Be Creative with Educational planning. You probably already know what kind of learning your child finds interesting or boring. Few teachers of young children rely solely on lecture and worksheets – those who do aren’t particularly popular with children. But as schools struggle to ramp up online learning, adding interesting variation to their methods may not be a high priority. Fortunately, many free and low-cost resources are being made available by both private and nonprofit entities, ranging from children’s activities in local newspapers to educational films and interactive experiences. A few of the available sources are listed at the end of this article. Group chat and videoconferencing programs, some of which are free or low cost, can be used to set up group experiences for learning. For example, some programs will allow you to stream a film or complete an activity within a group video chat, or have several children watch the same film and then come together to talk about it. Your children are missing their friends and most parents are struggling with the same issues you are – reaching out to them can save strain on all of you, particularly if you take turns finding resources and having discussions with your kids. This is another area in which outreach to your coparent may be helpful. Are you better at language arts? Is your coparent better at math? Encourage your child to reach out to the other parent for help with schoolwork that the other parent can be helpful with. As the AFCC and AAML have noted, generosity at this difficult time is something that judges will look for later – better yet, you may begin to establish a foundation of trust that will allow you to narrow the issues that require a legal process.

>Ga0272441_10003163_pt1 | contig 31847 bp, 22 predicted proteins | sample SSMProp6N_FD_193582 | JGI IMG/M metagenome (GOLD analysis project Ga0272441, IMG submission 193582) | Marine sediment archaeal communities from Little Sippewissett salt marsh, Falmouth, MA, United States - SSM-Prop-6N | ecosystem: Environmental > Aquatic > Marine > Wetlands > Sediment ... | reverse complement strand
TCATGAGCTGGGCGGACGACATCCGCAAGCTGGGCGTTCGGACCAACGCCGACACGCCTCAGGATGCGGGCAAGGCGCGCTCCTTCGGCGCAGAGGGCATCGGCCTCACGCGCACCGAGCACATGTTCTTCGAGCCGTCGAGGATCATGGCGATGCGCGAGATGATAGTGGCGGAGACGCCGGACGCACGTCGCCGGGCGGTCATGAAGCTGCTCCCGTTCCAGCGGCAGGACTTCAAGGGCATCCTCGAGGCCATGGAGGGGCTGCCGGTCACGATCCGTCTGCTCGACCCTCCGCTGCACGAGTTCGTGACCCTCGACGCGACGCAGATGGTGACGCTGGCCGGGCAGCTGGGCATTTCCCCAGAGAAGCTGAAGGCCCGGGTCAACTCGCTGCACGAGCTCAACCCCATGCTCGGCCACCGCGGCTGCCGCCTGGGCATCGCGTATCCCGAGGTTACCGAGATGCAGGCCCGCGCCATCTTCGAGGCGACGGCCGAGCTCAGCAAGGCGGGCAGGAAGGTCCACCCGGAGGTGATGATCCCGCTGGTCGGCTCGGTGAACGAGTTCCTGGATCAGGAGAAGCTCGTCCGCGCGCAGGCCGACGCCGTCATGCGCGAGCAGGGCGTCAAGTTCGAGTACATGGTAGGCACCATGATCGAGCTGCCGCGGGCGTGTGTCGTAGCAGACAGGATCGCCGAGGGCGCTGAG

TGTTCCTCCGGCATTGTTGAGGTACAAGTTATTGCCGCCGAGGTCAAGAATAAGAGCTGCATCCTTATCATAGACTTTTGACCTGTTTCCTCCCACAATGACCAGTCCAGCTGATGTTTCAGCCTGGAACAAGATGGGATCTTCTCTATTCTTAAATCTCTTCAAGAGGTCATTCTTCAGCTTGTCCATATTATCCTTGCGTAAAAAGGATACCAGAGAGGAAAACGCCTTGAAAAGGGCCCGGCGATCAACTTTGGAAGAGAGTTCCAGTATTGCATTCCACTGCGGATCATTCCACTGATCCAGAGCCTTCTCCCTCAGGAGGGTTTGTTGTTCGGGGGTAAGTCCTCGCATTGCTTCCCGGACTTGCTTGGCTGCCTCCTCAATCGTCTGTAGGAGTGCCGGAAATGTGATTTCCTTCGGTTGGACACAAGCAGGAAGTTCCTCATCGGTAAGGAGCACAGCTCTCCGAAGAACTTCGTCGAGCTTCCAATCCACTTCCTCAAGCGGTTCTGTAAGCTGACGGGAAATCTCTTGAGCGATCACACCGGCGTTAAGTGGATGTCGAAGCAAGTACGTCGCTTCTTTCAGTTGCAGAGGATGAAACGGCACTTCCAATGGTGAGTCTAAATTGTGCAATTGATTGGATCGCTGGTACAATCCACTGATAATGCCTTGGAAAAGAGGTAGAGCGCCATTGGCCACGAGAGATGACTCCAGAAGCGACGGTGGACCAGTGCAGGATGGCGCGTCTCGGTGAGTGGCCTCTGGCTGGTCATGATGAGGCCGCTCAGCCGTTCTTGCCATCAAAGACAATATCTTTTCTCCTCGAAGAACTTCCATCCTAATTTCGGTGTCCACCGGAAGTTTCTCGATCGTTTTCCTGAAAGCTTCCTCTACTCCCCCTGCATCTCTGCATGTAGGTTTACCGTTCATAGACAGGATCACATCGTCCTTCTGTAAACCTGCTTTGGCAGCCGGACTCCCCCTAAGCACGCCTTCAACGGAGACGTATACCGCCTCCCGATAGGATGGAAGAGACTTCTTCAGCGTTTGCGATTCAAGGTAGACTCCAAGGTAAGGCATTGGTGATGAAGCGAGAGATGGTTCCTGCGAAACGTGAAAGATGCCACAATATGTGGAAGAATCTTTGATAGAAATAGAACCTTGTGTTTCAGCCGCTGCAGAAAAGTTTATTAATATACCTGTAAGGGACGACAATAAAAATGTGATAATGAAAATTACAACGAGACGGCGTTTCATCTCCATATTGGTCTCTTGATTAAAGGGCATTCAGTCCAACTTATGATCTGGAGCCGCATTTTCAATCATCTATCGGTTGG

Make time for exercise every day. Stay-at-home orders have reduced the available options for exercise, although going for a run or bike ride on your own is still possible. The opportunities available for your child are even more limited. If you own any kind of electronic game system, many programs are available that require movement. Exercise programs for adults are relatively easy to find; children may respond better to something in a game format and are often particularly fond of active games in which they can outperform adults. If you have any kind of exercise apparatus at home, find out if it can safely be used by children. If not, ask your child to help you find an active game or two, online or through your cable or game system, that they could enjoy (or tolerate) playing with you once a day. Older siblings can also be helpful at finding something that will work. It’s best to make such exercise a regular part of your day, as that aids stress reduction, teaches healthy habits, and avoids the medical and psychological side effects of reduced activity. A few sources are listed at the end of this article. You may need to try a few to find one you like, engaging your child in the process. It’s helpful to set the expectation that exercise is a necessary part of the day but your child can have a role in choosing the program or kind of exercise.